FOCAN: A Fog-supported Smart City Network Architecture for Management of Applications in the Internet of Everything Environments

10/04/2017 ∙ by Paola G. Vinueza Naranjo, et al. ∙ Università di Padova The University of Melbourne Sapienza University of Rome CNIT 0

Smart city vision brings emerging heterogeneous communication technologies such as Fog Computing (FC) together to substantially reduce the latency and energy consumption of Internet of Everything (IoE) devices running various applications. The key feature that distinguishes the FC paradigm for smart cities is that it spreads communication and computing resources over the wired/wireless access network (e.g., proximate access points and base stations) to provide resource augmentation (e.g., cyberforaging) for resource and energy-limited wired/wireless (possibly mobile) things. Moreover, smart city applications are developed with the goal of improving the management of urban flows and allowing real-time responses to challenges that can arise in users' transactional relationships. This article presents a Fog-supported smart city network architecture called Fog Computing Architecture Network (FOCAN), a multi-tier structure in which the applications running on things jointly compute, route, and communicate with one another through the smart city environment to decrease latency and improve energy provisioning and the efficiency of services among things with different capabilities. An important concern that arises with the introduction of FOCAN is the need to avoid transferring data to/from distant things and instead to cover the nearest region for an IoT application. We define three types of communications between FOCAN devices (e.g., interprimary, primary, and secondary communication) to manage applications in a way that meets the quality of service standards for the IoE. One of the main advantages of FOCAN is that the devices can provide the services with low energy usage and in an efficient manner. Simulation results for a selected case study demonstrate the tremendous impact of the FOCAN energy-efficient solution on the communication performance of various types of things in smart cities.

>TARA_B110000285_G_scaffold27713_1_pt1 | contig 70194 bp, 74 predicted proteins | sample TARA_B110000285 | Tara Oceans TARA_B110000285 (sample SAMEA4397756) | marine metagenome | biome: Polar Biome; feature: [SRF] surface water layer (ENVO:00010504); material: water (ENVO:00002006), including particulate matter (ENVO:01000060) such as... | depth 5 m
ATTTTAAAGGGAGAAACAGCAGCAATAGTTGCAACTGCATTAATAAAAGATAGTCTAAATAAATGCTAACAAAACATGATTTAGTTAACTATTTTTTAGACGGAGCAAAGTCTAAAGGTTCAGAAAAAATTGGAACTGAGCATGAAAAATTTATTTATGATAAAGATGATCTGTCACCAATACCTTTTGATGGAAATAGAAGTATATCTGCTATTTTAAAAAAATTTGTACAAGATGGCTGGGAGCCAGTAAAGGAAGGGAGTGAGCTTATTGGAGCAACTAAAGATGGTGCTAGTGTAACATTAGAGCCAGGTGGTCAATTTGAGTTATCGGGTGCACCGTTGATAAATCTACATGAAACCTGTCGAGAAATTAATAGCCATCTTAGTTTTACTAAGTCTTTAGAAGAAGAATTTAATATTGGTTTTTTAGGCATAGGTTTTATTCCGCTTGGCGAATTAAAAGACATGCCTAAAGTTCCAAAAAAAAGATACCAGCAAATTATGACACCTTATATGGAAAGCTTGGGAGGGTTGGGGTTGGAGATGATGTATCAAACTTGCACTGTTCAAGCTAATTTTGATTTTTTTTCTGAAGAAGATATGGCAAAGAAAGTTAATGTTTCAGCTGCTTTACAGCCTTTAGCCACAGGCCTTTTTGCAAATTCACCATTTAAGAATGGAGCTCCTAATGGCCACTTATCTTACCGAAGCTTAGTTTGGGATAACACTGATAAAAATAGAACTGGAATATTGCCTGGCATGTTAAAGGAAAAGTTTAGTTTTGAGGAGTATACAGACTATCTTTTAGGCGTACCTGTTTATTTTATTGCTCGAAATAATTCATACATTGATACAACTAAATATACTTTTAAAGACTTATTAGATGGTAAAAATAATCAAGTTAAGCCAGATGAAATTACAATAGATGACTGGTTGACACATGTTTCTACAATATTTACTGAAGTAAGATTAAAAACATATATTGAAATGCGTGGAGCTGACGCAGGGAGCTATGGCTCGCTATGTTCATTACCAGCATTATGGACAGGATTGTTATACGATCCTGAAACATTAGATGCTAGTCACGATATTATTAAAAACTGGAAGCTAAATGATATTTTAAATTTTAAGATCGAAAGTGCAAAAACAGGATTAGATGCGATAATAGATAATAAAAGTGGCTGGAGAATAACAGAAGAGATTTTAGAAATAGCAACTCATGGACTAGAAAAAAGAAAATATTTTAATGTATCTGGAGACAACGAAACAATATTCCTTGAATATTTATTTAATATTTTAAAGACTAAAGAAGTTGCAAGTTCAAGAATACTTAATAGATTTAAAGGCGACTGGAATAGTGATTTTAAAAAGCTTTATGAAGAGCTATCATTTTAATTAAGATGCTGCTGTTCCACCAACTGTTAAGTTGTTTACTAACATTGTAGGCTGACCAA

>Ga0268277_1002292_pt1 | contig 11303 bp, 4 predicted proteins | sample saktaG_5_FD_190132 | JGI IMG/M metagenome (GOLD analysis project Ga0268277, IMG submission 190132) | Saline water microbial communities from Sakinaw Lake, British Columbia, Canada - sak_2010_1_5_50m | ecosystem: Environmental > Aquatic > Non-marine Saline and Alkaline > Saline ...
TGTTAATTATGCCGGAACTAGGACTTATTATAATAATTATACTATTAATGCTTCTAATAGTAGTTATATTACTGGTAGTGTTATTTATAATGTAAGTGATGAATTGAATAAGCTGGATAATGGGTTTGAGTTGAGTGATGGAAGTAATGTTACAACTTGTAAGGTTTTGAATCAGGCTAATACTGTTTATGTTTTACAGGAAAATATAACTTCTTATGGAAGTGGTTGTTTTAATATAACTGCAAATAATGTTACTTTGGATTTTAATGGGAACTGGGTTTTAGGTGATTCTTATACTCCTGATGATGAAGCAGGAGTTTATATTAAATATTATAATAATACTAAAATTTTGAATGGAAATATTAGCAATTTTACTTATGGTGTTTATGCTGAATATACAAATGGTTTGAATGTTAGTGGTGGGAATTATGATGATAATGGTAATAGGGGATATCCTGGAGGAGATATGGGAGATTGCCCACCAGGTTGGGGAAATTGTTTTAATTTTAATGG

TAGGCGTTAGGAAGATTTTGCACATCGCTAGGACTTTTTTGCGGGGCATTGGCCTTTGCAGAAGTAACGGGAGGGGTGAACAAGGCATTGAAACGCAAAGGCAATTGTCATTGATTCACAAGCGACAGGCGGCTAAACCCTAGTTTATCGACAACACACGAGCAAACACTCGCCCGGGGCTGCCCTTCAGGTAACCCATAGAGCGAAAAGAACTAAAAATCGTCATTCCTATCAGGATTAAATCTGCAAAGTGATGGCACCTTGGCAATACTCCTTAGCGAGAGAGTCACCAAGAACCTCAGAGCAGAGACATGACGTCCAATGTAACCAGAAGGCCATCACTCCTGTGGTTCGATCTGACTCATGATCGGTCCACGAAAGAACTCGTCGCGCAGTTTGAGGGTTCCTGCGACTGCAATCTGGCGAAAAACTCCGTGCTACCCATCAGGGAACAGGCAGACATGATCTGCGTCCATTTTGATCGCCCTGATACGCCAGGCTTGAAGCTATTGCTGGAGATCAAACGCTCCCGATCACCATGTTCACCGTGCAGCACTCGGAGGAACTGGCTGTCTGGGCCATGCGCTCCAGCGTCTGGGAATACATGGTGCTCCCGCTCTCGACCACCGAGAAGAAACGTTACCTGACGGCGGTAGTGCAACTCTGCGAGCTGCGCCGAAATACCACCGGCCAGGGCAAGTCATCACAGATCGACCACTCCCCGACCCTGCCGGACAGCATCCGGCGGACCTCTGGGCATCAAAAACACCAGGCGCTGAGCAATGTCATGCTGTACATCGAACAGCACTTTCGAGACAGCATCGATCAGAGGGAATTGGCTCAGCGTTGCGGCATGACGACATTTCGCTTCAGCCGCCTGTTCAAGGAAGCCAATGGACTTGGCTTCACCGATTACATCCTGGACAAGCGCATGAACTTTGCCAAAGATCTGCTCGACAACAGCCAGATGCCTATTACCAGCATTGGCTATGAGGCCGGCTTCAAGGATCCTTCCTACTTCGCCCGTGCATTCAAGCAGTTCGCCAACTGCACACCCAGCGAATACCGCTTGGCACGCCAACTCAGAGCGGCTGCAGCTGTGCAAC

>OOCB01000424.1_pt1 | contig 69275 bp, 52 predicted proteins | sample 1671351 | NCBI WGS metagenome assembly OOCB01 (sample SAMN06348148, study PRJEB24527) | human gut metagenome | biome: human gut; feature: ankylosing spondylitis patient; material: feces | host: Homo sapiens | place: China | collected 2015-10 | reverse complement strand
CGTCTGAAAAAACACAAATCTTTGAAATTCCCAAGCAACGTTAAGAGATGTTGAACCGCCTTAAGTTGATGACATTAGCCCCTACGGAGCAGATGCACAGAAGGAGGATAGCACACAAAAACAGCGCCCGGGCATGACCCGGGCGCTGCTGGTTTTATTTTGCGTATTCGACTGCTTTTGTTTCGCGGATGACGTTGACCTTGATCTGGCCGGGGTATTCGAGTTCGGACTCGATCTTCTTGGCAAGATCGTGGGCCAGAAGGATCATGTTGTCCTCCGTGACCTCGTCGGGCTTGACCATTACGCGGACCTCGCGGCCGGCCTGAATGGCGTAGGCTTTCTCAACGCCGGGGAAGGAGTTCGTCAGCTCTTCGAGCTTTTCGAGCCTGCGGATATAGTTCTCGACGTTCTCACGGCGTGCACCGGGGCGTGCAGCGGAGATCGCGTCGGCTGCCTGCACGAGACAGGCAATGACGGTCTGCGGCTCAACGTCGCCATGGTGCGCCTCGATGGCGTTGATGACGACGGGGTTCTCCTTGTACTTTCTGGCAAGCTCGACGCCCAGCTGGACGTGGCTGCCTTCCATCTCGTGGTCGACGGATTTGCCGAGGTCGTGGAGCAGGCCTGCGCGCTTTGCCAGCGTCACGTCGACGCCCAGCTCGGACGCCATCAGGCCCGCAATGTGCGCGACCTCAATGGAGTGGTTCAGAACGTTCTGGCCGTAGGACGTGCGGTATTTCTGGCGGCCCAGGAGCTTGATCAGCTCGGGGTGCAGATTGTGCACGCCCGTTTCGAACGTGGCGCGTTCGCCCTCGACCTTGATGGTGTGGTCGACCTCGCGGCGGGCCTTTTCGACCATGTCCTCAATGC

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1 Introduction

The smart city concept arises from the idea of efficient use of city resources for enhancing citizens’ quality of life  17neirotti2014current , as the pace of urban living has recently accelerated. To achieve a better quality of life, improvement of services and infrastructure in cities must be taken into account. Thanks to the revolution in information and communication technology and the power of the Internet  23vlacheas2013enabling , infrastructures and public services are expected to be more interactive, more accessible, and more efficient as we move towards the realization of smart cities. In this context, the emergence of the Internet of Things (IoT) paradigm strongly encourages utilization of the IoT’s potential to support the smart city vision around the world. As a consequence, the smart city has emerged as one of the important IoT application drivers. Smart city IoT systems promote the concept of interrelated physical objects (things) that are uniquely identified and distributed over broad physical areas covering an entire city. Recently, the IoT concept has taken an important step towards connecting four pillars — things, data, process, and even people — as the Internet of Everything (IoE). From one perspective, cities can be regarded as an aggregation of interconnected networks that make up the IoE. Hence, the IoE pillars play a significant role and work together toward the promise of our smart city vision for the future.

The IoE’s generation of Big Data (BD) over a distributed environment has the potential to create data processing as well as data storage problems. One solution to address these problems is the utilization of Cloud Computing. However, some applications cannot work efficiently on the Cloud due to its inherent problems  ifogsim . As an example, smart city applications like health monitoring and traffic monitoring cannot tolerate the delay and latency incurred when transferring a massive amount of data to the remote Cloud Computing center and then back to the application. For this purpose, the concept of Fog Computing (FC) recently appeared. FC extends Cloud services to the edge of the network, closer to the end user, which reduces data processing time and network traffic overhead 1varghese2017feasibility .

The primary definition of FC was introduced by Cisco 9bonomi2012fog . The most fundamental entity in FC, called a Fog Node (FN), facilitates the execution of IoT applications. Basically, FC can act as an interface layer between end users / end devices and distant Cloud data centers, with the aim of satisfying mobility support, locational awareness, geodistribution, and low latency requirements for IoT applications. Since the distance between FNs and end users also varies, we propose a multi-tiered framework that does not need to transfer a vast amount of data to and from remote FNs.